新浪微博
腾讯微博
微信
QQ空间
QQ好友
手机阅读分享话题

Culture News

Across China: Namaste! Yoga changes lives of rural empty-nesters

2018-07-24 09:21:34

SHIJIAZHUANG, July 23 (Xinhua) -- Tucked away in the mountains of north China, middle-aged and elderly farmers in Yugouliang Village are diligent in their daily yoga practices.

Every morning and evening, nearly 100 villagers, almost a quarter of the village, gather for classes taught by Lu Wenzhen, the village Party secretary.

In 2016, Lu, 52, was appointed as the Party chief of the village located in Zhangbei, one of the most impoverished townships in Hebei Province. He previously worked at a vocational technical institute in Shijiazhuang, the provincial capital, and his assignment was part of a nationwide effort by the Chinese government to dispatch officials to station in villages for one to three years to help the locals get rid of poverty.

In Yugouliang, like many other villages across the country, the younger generation had migrated to work in cities, leaving behind their aging parents and grandparents.

The empty-nesters in the village scratched out a living by farming. After a hard day's labor, their only entertainment was playing poker. For Lu, reawakening the village was a baffling problem.

Lu began to provide free singing lessons for elderly residents. While singing, they were also encouraged to stretch their arms and legs by imitating actions such as sweeping the yard, washing clothes, and drawing well water.

The villagers didn't take the classes seriously at first. One day, Lu saw a villager sitting cross-legged while chatting and had an idea: yoga.

YOGA LESSONS

The villagers had never heard of yoga before and were embarrassed to try the new activity in public.

Lu had to teach himself yoga from pictures and videos online before inviting the villagers to join him.

Instead of introducing just one style of yoga, the Party chief decided to focus on specific movements taken from different styles that were suitable for the elderly. Basic lessons like breathing and meditation were also adjusted to give the busy farmers a break during the exercise time.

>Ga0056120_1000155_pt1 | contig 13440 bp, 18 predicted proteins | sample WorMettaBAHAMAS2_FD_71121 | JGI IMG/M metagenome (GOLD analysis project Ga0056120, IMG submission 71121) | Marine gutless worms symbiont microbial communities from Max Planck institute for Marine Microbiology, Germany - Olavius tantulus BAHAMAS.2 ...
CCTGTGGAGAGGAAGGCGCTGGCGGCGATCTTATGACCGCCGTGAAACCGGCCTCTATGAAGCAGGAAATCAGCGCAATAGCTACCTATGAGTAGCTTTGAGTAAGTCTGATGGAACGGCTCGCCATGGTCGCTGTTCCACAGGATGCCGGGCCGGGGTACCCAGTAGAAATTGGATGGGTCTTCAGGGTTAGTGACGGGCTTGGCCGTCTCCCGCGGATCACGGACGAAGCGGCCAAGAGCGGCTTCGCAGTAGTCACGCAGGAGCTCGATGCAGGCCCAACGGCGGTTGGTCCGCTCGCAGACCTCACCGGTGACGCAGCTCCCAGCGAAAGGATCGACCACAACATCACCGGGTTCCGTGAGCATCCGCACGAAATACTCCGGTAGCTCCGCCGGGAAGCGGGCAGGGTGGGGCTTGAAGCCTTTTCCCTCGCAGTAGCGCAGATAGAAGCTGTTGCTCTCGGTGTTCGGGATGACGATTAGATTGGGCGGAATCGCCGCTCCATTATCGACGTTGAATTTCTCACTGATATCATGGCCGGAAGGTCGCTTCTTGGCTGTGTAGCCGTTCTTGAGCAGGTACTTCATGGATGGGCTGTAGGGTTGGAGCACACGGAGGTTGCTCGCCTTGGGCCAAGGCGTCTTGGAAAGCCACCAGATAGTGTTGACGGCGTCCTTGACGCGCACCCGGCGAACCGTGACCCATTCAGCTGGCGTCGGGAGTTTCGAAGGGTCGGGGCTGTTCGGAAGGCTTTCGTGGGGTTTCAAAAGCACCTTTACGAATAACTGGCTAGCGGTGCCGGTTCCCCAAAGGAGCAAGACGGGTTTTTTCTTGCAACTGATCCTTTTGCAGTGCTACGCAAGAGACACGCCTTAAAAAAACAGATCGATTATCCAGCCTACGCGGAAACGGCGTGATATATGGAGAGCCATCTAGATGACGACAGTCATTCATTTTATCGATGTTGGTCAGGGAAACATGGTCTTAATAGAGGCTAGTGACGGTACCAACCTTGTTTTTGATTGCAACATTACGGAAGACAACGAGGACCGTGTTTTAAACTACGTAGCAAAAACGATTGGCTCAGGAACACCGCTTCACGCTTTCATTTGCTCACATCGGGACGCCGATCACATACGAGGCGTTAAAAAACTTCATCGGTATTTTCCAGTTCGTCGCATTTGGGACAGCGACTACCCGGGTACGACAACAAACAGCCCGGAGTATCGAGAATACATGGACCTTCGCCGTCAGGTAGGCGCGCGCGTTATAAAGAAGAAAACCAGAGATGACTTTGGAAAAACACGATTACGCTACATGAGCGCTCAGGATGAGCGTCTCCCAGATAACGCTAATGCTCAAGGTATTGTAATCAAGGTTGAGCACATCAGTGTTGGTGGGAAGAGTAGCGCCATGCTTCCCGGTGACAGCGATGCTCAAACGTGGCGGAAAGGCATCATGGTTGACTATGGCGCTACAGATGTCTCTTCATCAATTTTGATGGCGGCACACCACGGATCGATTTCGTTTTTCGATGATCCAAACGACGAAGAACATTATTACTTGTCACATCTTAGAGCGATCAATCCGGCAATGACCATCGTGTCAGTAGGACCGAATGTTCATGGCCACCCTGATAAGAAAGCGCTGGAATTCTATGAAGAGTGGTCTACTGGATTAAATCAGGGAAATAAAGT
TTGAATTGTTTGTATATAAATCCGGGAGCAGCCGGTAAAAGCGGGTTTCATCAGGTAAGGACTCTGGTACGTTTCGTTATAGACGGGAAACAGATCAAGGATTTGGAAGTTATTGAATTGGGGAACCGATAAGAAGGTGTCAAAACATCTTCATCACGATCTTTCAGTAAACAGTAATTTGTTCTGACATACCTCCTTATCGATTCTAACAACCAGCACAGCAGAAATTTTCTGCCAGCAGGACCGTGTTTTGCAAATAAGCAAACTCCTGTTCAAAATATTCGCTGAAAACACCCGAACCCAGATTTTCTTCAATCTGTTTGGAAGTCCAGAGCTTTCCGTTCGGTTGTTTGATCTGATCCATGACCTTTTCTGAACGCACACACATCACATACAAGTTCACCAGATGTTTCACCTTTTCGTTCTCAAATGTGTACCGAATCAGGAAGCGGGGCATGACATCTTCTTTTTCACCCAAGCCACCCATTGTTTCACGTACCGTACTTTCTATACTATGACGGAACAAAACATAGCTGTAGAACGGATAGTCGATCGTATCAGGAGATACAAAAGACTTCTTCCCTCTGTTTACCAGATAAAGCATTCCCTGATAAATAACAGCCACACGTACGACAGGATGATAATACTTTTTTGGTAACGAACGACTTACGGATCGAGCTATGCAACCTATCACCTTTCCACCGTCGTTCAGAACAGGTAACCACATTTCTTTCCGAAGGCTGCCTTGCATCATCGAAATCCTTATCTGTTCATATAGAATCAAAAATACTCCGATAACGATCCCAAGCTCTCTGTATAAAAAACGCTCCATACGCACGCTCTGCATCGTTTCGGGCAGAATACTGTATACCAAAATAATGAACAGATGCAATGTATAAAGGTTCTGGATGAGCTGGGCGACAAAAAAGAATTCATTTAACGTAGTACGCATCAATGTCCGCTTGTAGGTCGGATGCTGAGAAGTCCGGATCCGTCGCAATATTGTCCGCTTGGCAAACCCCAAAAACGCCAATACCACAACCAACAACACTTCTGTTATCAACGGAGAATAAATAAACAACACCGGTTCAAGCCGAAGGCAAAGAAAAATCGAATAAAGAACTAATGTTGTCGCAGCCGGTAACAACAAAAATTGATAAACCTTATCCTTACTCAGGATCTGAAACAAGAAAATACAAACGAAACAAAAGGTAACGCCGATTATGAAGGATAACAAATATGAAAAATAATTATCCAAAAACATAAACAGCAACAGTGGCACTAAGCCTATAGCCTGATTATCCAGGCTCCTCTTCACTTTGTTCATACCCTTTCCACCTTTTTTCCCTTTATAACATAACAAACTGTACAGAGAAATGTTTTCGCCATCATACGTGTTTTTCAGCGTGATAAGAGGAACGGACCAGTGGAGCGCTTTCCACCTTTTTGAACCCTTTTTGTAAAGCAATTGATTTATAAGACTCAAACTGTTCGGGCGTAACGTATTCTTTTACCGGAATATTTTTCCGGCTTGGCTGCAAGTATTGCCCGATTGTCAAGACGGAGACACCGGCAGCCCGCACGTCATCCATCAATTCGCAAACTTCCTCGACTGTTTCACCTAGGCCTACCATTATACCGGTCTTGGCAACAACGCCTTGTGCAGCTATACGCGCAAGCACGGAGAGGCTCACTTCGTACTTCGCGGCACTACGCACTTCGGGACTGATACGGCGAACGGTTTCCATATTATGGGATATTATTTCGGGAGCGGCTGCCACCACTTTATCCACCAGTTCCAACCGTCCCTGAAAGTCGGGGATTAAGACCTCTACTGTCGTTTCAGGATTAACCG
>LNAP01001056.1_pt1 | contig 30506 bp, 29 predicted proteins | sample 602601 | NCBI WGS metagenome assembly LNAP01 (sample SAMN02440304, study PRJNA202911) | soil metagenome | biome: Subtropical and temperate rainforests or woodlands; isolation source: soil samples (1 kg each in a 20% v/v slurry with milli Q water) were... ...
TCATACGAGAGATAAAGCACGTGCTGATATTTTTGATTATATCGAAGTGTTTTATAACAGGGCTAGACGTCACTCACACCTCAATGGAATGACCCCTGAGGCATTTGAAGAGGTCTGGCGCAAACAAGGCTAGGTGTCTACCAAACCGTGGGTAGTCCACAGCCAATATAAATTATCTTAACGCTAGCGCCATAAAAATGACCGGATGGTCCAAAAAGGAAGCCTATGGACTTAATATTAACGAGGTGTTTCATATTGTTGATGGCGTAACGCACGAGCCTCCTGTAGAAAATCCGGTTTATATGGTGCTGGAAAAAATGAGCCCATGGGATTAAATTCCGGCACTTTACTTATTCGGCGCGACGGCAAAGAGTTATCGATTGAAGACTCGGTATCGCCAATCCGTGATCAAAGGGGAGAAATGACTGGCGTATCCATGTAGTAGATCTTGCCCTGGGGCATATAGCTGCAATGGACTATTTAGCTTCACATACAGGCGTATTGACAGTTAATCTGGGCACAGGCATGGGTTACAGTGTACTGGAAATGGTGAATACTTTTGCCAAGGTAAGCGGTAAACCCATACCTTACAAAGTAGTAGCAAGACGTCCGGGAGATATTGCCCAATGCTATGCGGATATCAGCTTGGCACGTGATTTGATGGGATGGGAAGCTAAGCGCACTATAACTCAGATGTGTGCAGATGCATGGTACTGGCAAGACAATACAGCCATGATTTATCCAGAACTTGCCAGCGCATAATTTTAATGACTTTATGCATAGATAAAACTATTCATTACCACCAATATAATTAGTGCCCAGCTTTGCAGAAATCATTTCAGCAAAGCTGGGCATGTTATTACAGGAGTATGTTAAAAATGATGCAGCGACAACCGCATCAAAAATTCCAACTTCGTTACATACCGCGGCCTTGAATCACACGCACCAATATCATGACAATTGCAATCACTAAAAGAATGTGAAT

Confident and determined, Lu promoted his classes door to door and aroused the interest of villagers: why not give it a try?

At first, even the adapted movements were too much for them. "We had never done such exercises before. Yoga made me ache all over," 59-year-old Jin Xiuying complained.

However, after continuing for two months, Jin changed her mind. "The pain is gone, and only warmth remains after yoga practice."

Balancing on one leg, planks, sit-ups, and headstands in the sun have become acceptable and popular movements for the villagers.

INTO THE SPOTLIGHT

As attention from local government and media grew, new opportunities were created.

Concerned about possible injuries under amateur guidance, the State General Administration of Sports offered Lu training to become a qualified yoga teacher.

Villagers welcomed Lu's more professional yoga classes.

"I used to suffer from high blood pressure. Now a headstand is no problem at all, and my head seldom aches," said Guo Meizhen, 66.

"Practicing yoga strengthens our bodies for farm work and lightens the burden on our offspring to care for us," said Guo Ming, 72.

Even Lu himself found that the exercises not only benefited his health but also brought him inner peace.

The younger generation working in the cities have expressed their gratitude over the phone, as Lu and his yoga classes have helped take care of their parents back home.

The daily classes have even changed the governance in the village. Anyone absent from the class due to illness is easily noticed and their neighbors will have a check and offer assistance, if necessary.

Supported by the local government, the village began to plant quinoa, a popular South American grain, which is expected to double the farmland's output value. The village's Party committee office, also the yoga training center, has been renovated. Roads, medical facilities, and guesthouses are under construction as well.

Yugouliang is no longer a left-behind village, but will be transformed into a charming tourist attraction in the near future, Lu said.

Editor:Jiang Yiwei